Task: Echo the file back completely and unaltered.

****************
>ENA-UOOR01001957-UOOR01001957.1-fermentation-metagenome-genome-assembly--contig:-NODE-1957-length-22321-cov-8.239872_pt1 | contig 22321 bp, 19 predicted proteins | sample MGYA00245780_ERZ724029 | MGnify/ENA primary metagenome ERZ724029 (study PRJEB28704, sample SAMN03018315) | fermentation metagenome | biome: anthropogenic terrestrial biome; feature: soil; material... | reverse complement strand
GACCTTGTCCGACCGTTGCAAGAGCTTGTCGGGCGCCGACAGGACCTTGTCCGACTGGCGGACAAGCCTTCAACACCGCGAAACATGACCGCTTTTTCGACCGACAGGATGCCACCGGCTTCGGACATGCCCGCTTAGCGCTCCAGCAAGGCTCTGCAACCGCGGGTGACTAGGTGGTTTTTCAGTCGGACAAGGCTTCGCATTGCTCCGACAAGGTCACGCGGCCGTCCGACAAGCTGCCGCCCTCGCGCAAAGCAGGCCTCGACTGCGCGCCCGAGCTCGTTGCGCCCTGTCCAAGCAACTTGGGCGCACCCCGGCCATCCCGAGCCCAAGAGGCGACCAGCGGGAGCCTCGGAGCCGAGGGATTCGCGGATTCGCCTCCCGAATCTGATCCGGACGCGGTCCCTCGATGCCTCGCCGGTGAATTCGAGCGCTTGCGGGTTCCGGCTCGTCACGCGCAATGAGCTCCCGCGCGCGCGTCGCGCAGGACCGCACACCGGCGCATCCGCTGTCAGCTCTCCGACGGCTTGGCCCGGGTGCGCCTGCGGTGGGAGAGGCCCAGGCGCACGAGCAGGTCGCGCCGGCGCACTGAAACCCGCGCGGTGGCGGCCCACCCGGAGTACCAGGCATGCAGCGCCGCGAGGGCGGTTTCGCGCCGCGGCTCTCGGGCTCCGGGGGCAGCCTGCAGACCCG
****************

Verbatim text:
>ENA-UOOR01001957-UOOR01001957.1-fermentation-metagenome-genome-assembly--contig:-NODE-1957-length-22321-cov-8.239872_pt1 | contig 22321 bp, 19 predicted proteins | sample MGYA00245780_ERZ724029 | MGnify/ENA primary metagenome ERZ724029 (study PRJEB28704, sample SAMN03018315) | fermentation metagenome | biome: anthropogenic terrestrial biome; feature: soil; material... | reverse complement strand
GACCTTGTCCGACCGTTGCAAGAGCTTGTCGGGCGCCGACAGGACCTTGTCCGACTGGCGGACAAGCCTTCAACACCGCGAAACATGACCGCTTTTTCGACCGACAGGATGCCACCGGCTTCGGACATGCCCGCTTAGCGCTCCAGCAAGGCTCTGCAACCGCGGGTGACTAGGTGGTTTTTCAGTCGGACAAGGCTTCGCATTGCTCCGACAAGGTCACGCGGCCGTCCGACAAGCTGCCGCCCTCGCGCAAAGCAGGCCTCGACTGCGCGCCCGAGCTCGTTGCGCCCTGTCCAAGCAACTTGGGCGCACCCCGGCCATCCCGAGCCCAAGAGGCGACCAGCGGGAGCCTCGGAGCCGAGGGATTCGCGGATTCGCCTCCCGAATCTGATCCGGACGCGGTCCCTCGATGCCTCGCCGGTGAATTCGAGCGCTTGCGGGTTCCGGCTCGTCACGCGCAATGAGCTCCCGCGCGCGCGTCGCGCAGGACCGCACACCGGCGCATCCGCTGTCAGCTCTCCGACGGCTTGGCCCGGGTGCGCCTGCGGTGGGAGAGGCCCAGGCGCACGAGCAGGTCGCGCCGGCGCACTGAAACCCGCGCGGTGGCGGCCCACCCGGAGTACCAGGCATGCAGCGCCGCGAGGGCGGTTTCGCGCCGCGGCTCTCGGGCTCCGGGGGCAGCCTGCAGACCCG